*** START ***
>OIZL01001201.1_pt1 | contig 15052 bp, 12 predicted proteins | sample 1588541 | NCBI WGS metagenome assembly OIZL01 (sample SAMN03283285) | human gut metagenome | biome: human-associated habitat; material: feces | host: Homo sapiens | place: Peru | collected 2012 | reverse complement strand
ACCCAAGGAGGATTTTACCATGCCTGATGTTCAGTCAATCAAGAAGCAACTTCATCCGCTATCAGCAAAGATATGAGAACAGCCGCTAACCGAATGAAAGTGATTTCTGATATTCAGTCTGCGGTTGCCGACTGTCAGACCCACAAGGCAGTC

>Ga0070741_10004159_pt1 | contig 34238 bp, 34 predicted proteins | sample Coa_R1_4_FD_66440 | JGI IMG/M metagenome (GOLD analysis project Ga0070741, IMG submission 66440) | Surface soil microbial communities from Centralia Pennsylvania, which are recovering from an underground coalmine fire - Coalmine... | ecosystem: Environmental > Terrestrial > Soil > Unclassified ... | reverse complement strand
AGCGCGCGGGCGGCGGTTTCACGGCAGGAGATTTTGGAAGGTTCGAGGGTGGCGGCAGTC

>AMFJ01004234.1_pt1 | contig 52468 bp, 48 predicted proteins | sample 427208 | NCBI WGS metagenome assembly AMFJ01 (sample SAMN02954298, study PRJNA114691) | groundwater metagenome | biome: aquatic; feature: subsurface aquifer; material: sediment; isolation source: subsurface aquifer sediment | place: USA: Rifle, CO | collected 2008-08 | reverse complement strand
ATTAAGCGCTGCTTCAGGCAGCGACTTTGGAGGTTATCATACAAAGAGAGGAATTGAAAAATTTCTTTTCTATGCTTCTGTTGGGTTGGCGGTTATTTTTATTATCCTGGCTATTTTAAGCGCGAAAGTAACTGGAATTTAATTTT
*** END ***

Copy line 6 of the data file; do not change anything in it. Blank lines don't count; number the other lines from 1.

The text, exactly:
ATTAAGCGCTGCTTCAGGCAGCGACTTTGGAGGTTATCATACAAAGAGAGGAATTGAAAAATTTCTTTTCTATGCTTCTGTTGGGTTGGCGGTTATTTTTATTATCCTGGCTATTTTAAGCGCGAAAGTAACTGGAATTTAATTTT